The LEI Resource Guide is a comprehensive instructional and reference accompaniment to the Long-Term Care Equality Index (LEI) self-assessment and LEI survey. The LEI Resource Guide covers all sections of the LEI survey in great detail, providing explanation why these policies and practices we ask about are important, example policies, links to outside resources, and more. The resources provided here are certainly not the only ones available to help guide your community in LGBTQ+ person-centered care; however, we hope they can help you get started on implementing best practices in equitable and inclusive care for LGBTQ+ residents.
We hope you find the LEI Resource Guide helpful in taking steps to ensure equitable and inclusive treatment for LGBTQ+ residents, families, and employees at your facility. If you have any further questions about the LEI, please do not hesitate to contact our team at LEI@hrc.org.
The Long-Term Care Equality Index has four core objectives which are reflected in its criteria:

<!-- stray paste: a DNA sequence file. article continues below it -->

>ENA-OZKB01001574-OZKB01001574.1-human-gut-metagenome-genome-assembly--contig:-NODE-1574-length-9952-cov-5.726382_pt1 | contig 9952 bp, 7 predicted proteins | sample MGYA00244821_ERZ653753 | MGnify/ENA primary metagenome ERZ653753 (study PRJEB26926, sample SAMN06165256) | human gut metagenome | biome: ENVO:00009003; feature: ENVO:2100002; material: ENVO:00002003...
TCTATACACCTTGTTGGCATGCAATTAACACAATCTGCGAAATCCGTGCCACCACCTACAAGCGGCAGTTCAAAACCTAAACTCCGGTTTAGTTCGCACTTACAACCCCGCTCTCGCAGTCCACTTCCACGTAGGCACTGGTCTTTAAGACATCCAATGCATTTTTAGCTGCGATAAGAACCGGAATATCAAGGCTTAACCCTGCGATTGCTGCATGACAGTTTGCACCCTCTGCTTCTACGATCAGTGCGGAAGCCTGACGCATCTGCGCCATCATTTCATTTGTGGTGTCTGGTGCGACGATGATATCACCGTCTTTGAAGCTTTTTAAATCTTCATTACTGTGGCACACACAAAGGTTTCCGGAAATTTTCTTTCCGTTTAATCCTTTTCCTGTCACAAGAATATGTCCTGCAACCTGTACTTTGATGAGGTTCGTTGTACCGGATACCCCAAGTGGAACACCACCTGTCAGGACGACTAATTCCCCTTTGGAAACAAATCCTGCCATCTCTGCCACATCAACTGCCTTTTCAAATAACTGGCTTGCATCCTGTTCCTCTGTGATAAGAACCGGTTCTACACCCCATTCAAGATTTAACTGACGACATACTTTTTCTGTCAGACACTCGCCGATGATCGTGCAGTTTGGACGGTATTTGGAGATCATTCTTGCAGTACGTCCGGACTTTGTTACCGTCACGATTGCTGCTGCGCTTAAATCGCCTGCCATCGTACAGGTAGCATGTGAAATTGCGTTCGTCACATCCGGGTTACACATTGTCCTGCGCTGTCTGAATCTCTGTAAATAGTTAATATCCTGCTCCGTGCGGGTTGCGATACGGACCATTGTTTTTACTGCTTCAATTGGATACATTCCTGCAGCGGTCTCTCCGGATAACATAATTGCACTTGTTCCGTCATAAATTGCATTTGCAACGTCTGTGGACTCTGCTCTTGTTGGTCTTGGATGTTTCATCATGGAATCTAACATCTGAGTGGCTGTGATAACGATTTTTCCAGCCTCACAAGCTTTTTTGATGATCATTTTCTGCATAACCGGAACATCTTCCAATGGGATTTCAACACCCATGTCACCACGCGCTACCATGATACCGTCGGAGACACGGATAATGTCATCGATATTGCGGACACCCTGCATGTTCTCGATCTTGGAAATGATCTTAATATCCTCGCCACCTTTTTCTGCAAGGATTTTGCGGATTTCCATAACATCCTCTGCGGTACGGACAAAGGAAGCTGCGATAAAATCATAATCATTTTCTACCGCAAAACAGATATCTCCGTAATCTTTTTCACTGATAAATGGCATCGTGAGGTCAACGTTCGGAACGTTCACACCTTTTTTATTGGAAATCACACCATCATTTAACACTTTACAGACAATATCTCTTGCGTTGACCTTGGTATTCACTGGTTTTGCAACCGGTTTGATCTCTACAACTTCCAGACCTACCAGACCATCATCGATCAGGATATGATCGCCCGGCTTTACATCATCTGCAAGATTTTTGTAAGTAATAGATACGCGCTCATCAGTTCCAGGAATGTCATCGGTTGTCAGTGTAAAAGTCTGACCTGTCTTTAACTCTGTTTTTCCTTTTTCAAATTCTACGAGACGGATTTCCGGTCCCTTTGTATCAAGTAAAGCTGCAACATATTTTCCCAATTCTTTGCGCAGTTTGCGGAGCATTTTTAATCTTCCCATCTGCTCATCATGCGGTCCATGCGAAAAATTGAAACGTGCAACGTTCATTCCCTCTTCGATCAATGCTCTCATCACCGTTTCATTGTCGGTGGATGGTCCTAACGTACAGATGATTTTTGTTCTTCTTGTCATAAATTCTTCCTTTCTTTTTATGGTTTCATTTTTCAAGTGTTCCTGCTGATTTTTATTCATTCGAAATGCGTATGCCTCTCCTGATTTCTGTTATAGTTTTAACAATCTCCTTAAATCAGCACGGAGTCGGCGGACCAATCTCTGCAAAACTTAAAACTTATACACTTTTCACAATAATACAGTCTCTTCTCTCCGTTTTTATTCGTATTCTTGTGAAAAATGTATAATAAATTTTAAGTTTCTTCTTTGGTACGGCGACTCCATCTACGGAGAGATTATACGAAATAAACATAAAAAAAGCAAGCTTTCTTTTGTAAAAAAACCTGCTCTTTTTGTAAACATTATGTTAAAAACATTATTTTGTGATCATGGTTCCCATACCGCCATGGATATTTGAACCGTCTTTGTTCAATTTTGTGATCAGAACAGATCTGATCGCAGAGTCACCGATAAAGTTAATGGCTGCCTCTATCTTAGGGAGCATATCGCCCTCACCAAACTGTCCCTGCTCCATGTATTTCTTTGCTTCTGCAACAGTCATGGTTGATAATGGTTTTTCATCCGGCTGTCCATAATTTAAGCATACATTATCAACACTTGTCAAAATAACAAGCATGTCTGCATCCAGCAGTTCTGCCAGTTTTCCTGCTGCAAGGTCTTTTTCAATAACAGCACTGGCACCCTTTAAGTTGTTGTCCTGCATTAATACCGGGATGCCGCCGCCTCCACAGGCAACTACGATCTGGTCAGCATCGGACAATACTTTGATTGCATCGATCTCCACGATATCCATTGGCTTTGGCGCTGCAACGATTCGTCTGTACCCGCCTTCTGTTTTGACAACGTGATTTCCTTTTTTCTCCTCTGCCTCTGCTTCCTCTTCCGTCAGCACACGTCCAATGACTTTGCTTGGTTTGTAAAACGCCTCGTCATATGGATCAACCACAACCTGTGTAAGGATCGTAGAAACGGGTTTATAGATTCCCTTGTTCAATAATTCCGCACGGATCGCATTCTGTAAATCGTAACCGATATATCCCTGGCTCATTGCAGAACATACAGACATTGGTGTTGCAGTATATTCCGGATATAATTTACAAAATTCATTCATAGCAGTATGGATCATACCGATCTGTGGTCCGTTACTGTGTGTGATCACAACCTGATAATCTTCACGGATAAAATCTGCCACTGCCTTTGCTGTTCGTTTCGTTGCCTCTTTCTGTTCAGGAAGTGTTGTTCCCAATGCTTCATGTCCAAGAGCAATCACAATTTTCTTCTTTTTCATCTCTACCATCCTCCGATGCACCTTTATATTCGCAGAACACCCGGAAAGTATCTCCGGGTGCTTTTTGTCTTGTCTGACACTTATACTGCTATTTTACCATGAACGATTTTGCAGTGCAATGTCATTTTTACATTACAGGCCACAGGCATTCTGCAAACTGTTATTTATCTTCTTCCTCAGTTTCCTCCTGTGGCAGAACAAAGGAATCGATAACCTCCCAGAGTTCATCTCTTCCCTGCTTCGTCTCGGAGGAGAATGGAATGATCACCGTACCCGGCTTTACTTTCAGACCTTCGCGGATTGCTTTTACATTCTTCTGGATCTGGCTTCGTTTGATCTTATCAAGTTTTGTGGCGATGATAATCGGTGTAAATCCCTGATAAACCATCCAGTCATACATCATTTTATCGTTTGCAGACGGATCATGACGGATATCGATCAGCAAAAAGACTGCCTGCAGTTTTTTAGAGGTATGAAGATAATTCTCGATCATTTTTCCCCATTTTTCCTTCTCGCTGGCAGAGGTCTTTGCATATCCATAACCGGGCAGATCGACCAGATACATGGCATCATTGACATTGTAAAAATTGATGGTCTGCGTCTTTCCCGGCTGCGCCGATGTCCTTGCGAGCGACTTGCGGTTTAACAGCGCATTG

The Non-Discrimination and Staff Training criterion represents policies and practices that are considered foundational to LGBTQ+ resident-centered care. The section includes important elements that should be completed first and which, when complete, will provide a strong base from which to grow. The resource pages include sample policies and examples of how long-term care communities and senior housing providers can meet this criterion.
This criterion includes a wide variety of best practice recommendations drawn from federal nursing home regulations under the Centers for Medicaid and Medicare Services (CMS), guidance from the National Long-Term Care Ombudsman Program, and additional research and reports regarding the needs of LGBTQ+ older adults living in long-term care and senior housing communities. Three subsections compose this criterion.
This criterion is designed to familiarize communities with best practices to promote equity and inclusion for LGBTQ+ employees. It is critical that LGBTQ+ employees, like LGBTQ+ residents, receive equal treatment, particularly vis-à-vis health-related benefits and policies.
This criterion helps long-term care communities ensure that 1) LGBTQ+ residents are connected to the larger LGBTQ+ community and 2) that the long-term care or senior housing community builds relationships with the larger LGBTQ+ community.